Nicholas Harding

Anyone who remembers being a child and studying the pictures on the cereal box, or finding the faces undulating in the cloud-clad sky, or who remembers where the lion is in the grid of facedown cards in the game of Memory; that person will recall the distinct, specific frisson one gets through deep recognition.

This unpeopled year has put pressure on our senses, separating the experience of life into two domains – the optical one, and the kinaesthetic, bodily one. Nicholas Harding’s new body of work ‘Landscapes
& Birds’ sees painterly line put to the service of the creation of a luminous atmosphere, obliging us to consider the relationship between the visceral and corporeal that one can experience when faced with the mood and palette of the distinctly South Australian landscape.

Harding speaks of arriving at Wilpena Pound (in South Australia’s Flinders Ranges) for the first time and experiencing a snap-like recognition; a direct connection to his visual pleasure centre. Like a moth to the flame, Harding gravitated to the dizzying light of this semi-arid Arcadia.

At first glance, Brachina Riverbed Light (2020) demands you to squint. The vividly energetic colours that structure it – that make it vibrate and visually expand – at once focus the eye on the framing edge, making it materialise as a threshold between painting and real life.

As van Gogh attempted to make painting operate in the same way as music or poetry, here Harding ‘paints the light and air of a landscape as much as its form and space.’ He continues, ‘when I’m painting, I hear the birds and insects, feel the breeze, smell its scent.’ For Harding, everything buzzing in symbiosis is key.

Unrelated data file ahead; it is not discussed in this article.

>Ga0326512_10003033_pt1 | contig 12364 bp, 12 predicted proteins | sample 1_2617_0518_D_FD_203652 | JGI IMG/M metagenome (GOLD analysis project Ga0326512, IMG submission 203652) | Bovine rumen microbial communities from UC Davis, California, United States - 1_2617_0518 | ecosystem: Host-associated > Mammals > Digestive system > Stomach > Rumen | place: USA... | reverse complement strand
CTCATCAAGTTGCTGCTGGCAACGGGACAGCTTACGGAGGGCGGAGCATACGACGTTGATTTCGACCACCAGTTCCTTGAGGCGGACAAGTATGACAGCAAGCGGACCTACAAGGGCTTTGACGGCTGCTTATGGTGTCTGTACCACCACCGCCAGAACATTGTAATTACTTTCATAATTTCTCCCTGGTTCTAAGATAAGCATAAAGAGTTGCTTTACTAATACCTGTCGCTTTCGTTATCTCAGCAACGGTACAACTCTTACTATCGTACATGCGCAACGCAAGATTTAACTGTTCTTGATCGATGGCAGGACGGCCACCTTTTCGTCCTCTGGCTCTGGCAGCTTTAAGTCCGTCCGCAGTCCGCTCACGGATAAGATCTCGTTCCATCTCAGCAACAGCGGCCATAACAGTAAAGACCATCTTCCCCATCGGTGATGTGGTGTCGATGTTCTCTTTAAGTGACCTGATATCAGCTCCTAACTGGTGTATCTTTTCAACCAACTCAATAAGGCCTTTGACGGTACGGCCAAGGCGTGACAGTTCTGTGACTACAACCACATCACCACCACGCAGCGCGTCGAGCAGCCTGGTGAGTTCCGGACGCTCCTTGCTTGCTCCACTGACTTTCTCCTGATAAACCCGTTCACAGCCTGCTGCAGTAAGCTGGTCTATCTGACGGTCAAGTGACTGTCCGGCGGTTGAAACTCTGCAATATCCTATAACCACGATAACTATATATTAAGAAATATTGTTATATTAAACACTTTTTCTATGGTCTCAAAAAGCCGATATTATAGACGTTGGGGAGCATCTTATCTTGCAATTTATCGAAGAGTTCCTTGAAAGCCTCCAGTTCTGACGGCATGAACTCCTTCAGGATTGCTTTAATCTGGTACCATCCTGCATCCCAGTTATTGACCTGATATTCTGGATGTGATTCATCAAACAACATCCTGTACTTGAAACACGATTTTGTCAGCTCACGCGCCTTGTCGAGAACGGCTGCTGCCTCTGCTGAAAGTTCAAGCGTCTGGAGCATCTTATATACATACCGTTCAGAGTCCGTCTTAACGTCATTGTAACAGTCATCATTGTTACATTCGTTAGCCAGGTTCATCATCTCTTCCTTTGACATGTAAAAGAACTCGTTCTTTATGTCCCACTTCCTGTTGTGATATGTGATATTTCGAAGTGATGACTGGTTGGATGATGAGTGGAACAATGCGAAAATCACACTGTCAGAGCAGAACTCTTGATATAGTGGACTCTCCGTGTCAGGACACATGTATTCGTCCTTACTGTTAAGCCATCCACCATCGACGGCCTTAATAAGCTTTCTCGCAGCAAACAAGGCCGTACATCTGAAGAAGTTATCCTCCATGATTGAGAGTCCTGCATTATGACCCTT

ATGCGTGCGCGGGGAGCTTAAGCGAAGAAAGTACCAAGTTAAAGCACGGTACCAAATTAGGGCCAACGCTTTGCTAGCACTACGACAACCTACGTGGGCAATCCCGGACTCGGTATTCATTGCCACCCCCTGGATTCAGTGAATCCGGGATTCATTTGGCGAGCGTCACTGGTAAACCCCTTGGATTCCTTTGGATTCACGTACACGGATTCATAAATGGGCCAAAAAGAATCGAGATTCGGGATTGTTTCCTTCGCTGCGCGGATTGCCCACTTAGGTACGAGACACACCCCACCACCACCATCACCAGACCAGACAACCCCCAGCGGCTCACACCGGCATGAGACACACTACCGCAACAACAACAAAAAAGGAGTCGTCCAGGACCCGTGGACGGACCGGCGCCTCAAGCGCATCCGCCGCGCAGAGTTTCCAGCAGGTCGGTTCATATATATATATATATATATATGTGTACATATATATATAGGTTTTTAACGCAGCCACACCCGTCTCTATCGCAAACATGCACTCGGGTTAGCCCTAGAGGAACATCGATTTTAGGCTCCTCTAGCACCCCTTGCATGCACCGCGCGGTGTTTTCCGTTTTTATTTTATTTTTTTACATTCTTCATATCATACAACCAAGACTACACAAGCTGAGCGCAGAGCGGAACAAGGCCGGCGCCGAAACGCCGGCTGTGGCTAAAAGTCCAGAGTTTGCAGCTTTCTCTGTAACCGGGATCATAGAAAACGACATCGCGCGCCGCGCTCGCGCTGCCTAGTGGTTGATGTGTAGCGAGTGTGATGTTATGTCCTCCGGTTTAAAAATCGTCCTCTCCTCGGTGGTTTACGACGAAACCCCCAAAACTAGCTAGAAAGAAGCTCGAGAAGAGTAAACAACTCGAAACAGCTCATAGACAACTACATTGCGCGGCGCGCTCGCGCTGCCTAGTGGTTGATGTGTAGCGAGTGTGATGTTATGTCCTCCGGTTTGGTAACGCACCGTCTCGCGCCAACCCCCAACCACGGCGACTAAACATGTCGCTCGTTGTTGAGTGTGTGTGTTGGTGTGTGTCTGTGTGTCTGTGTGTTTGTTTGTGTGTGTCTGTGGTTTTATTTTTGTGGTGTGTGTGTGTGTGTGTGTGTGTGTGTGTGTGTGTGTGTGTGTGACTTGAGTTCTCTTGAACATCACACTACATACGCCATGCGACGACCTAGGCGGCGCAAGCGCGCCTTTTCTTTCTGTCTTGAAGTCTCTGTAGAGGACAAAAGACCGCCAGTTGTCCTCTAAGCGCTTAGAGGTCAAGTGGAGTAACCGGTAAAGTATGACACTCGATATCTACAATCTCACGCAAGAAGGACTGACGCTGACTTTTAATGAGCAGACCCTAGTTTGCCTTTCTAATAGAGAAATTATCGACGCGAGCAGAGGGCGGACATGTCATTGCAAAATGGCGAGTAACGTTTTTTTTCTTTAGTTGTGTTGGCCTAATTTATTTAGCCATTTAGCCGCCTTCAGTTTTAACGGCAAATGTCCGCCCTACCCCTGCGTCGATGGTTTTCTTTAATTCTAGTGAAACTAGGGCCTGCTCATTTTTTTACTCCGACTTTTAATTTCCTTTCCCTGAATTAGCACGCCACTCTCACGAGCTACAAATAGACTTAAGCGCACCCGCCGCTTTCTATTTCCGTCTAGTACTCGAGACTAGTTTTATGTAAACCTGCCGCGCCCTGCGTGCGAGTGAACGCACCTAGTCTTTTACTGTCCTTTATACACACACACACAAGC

While intuition guides and emotions often rule Harding’s painterly process, the vitality of his painting comes from its firm foundations of his experiences of place. It brings to mind the most obvious but often overlooked thing about painting, which is the astounding number of decisions an artist must make. One of the greatest strengths of Harding’s work is that we are consistently inspirited in, and so loyally charmed by, the decisions he has made.

The longitudinal ooze of impasto onto linen cloth is just one of the traces of Harding’s process. In Banksia Black Cockatoo (2020), the marks of the vertical can dizzy you. The sentient cockatoo, spiritually poised, looking at the looker, prompts the viewer to recall the distinct frisson one gets through deep recognition; is that cockatoo looking at me?

The stuff of the physical world is what rules Nicholas Harding’s latest works. And what’s particularly thrilling in ‘Landscapes & Birds’ is Harding’s boldness – his eagerness to electrocute colour in such simultaneously striking and subtle ways, to alternate between the sort of figuration that causes an image to appear, and then vanish into matter at the very edge of our consciousness. 

This preview was originally published in Artist Profile, Issue 52, 2020

Nicholas Harding: Landscapes & Birds
19 August – 12 September 2020
Olsen Gallery, Sydney

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